Strategies

Policies and programs that work

66 Strategies
Clear all

Alternative high schools for at-risk students

Provide educational and social services in an alternative setting for students at-risk of dropping out of traditional high schools
Scientifically Supported
  • Education

Attendance interventions for chronically absent students

Support interventions that provide chronically absent students with resources to improve self-esteem, social skills, etc. and address familial and school-related factors that can contribute to poor attendance
Scientifically Supported
  • Education

Behavioral interventions to prevent HIV and other STIs

Use individual, group, and community-level interventions to provide education, support, and training that can affect social norms about HIV and other STIs
Scientifically Supported
  • Sexual Activity

Big Brothers Big Sisters (BBBS)

Match disadvantaged or at-risk youth with volunteer mentors in school or community settings
Some Evidence
  • Community Safety
  • Education

Bridge programs for hard-to-employ adults

Provide basic skills (e.g., reading, math, writing, English language, or soft skills) and industry-specific training with other supports; also called occupationally contextualized basic education programs
Expert Opinion
  • Education
  • Employment

Career & technical education for high school graduation

Provide career and technical education (CTE) as an integrated part of an academic curriculum for students at risk of dropping out of high school; also called vocational training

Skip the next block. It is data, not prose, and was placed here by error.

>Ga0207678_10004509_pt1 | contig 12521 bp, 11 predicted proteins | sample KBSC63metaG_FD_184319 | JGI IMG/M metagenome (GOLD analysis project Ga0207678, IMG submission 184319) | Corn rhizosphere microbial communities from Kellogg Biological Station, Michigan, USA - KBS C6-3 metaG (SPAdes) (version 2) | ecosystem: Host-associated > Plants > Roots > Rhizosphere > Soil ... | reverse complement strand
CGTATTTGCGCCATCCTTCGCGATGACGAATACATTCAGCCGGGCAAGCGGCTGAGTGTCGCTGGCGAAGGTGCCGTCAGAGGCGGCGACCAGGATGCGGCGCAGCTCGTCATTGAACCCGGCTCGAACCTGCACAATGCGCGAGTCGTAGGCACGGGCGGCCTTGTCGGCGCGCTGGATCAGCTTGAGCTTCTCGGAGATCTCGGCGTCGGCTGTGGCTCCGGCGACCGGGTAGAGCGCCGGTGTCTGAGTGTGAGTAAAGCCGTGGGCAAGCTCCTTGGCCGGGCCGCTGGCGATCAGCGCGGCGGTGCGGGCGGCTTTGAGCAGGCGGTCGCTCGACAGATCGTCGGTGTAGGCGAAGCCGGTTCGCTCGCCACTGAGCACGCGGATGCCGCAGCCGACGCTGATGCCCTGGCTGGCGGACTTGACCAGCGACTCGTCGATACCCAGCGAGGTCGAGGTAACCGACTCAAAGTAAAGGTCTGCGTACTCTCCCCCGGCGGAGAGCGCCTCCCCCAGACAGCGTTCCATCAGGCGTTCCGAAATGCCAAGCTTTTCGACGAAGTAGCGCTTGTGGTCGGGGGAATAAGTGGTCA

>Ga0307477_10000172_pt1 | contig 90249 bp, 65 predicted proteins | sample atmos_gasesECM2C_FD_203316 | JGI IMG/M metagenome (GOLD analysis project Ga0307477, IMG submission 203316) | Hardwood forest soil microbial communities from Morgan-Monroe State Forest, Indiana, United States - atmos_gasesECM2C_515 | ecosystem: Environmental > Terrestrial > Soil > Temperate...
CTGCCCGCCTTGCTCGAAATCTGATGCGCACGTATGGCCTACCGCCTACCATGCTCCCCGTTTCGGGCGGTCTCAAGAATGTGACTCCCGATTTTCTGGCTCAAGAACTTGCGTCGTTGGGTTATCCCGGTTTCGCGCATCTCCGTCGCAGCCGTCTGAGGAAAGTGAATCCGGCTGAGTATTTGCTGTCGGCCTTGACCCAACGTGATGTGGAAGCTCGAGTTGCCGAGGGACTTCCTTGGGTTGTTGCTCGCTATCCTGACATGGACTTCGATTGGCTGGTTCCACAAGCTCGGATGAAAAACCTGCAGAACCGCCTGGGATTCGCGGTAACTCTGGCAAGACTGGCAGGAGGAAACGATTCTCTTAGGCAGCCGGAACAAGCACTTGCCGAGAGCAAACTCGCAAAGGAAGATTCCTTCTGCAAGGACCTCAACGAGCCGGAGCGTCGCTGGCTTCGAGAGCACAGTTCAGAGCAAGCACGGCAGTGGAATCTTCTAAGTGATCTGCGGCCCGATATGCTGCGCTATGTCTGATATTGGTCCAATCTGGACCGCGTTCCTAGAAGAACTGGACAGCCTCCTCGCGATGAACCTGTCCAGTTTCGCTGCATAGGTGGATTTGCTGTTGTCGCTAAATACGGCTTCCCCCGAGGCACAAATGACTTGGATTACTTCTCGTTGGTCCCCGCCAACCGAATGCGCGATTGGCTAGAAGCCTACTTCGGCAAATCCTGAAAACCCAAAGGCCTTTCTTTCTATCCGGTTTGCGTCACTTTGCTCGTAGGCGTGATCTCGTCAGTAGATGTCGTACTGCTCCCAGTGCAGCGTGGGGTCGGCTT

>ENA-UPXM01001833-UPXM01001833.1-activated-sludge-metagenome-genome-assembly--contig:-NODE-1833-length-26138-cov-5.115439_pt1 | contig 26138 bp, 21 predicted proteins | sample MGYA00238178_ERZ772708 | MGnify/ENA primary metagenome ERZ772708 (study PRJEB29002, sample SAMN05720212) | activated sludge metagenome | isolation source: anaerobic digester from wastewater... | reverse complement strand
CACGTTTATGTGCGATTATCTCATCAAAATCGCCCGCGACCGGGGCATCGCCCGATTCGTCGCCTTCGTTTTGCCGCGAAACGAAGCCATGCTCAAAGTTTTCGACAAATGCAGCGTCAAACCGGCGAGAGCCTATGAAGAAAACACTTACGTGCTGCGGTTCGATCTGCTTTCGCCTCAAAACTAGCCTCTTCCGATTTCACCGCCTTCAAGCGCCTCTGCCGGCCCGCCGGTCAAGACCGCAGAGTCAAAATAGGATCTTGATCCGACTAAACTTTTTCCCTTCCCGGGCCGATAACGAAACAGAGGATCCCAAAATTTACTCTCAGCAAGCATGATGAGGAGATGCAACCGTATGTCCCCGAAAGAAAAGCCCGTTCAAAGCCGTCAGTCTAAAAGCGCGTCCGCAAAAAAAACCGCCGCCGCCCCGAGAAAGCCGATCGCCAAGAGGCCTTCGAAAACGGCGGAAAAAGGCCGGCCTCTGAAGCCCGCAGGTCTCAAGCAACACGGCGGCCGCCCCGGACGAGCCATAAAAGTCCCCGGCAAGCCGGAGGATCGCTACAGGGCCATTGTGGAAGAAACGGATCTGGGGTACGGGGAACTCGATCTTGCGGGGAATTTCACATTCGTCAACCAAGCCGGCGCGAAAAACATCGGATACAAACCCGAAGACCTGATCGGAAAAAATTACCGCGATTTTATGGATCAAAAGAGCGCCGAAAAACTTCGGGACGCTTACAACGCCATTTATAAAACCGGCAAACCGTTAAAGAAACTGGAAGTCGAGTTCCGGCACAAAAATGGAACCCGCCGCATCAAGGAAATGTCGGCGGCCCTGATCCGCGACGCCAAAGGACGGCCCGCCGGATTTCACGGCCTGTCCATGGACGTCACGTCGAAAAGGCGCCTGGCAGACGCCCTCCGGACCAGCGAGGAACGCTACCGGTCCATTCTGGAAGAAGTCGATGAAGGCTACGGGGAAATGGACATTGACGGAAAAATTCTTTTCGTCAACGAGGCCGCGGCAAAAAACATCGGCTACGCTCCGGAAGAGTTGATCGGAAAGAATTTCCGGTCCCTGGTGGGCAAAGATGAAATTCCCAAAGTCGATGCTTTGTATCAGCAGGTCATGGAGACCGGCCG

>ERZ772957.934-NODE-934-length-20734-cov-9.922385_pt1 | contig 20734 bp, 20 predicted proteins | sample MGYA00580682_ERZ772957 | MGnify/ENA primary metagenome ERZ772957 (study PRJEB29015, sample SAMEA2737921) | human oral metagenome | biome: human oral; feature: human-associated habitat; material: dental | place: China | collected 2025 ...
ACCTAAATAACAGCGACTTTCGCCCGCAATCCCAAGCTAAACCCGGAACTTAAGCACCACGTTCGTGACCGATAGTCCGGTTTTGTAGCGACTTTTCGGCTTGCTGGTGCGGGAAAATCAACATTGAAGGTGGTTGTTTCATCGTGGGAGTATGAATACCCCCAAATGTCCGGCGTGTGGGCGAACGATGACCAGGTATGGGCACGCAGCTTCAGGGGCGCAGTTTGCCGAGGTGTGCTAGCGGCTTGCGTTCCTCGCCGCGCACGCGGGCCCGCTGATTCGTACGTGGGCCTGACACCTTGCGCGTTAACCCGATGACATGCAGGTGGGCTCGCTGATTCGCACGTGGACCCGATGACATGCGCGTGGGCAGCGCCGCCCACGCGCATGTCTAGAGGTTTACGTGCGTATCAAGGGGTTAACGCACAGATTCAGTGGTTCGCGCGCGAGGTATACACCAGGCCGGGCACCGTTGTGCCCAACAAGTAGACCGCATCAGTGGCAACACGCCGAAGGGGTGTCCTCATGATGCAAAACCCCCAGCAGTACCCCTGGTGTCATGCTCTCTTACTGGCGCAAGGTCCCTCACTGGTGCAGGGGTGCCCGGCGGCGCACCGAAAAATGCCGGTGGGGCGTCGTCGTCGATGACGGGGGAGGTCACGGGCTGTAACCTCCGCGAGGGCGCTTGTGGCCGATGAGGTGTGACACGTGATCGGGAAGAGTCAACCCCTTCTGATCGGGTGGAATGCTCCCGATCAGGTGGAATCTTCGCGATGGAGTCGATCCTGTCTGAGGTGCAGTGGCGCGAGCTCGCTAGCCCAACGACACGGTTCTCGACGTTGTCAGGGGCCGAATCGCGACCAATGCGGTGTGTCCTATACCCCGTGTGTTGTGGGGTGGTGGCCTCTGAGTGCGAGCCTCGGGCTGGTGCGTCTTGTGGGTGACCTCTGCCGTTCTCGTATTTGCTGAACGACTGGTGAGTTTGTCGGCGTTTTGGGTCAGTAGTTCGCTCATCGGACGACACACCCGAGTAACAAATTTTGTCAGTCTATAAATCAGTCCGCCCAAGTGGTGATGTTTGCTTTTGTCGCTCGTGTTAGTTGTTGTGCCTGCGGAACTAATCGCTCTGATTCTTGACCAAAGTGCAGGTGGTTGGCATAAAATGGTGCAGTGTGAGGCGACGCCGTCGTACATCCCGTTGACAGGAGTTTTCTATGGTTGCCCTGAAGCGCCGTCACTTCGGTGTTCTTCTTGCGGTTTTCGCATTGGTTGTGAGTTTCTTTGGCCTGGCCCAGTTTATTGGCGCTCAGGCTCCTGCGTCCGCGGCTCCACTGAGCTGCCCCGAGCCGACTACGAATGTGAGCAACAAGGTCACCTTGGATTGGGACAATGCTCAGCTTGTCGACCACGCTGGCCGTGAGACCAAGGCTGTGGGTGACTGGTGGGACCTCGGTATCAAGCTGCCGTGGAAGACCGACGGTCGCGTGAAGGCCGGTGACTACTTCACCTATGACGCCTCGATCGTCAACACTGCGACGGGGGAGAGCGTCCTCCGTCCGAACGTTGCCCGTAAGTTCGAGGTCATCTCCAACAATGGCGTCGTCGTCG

Scientifically Supported
  • Education

Career Academies

Establish small learning communities in high schools focused on fields such as health care, finance, technology, communications, or public service
Scientifically Supported
  • Education

Charter schools

Establish publicly financed schools that are not subject to many of the regulations that govern traditional public schools, such as staffing, curriculum, and budgeting requirements.
Mixed Evidence
  • Education

Chicago Child-Parent Centers

Provide preschool education and comprehensive support to low income families, including small classes, student meals, and home visits with referrals for social service support as needed
Scientifically Supported
  • Education

Child development accounts

Establish dedicated child development accounts (CDAs) to build assets over time with contributions from family, friends, and sometimes, supporting organizations; also called children’s savings accounts (CSAs)
Expert Opinion
  • Income
  • Education

College access programs

Help underrepresented students prepare academically for college, complete applications, and enroll, especially first generation applicants and students from low income families
Scientifically Supported
  • Education

Community schools

Combine academic, mental and physical health, and social service resources in schools for students and families via partnerships with community organizations; also called community learning centers
Some Evidence
  • Education

Comprehensive risk reduction sexual education

Provide information about contraception and protection against sexually transmitted infections (STIs) in classroom or community settings
Scientifically Supported
  • Sexual Activity

Comprehensive school reform

Implement a coordinated effort to overhaul school operation, integrating curriculum, instruction, professional development, parent involvement, classroom and school management; also called school-wide or whole school reform
Some Evidence
  • Education

Condom availability programs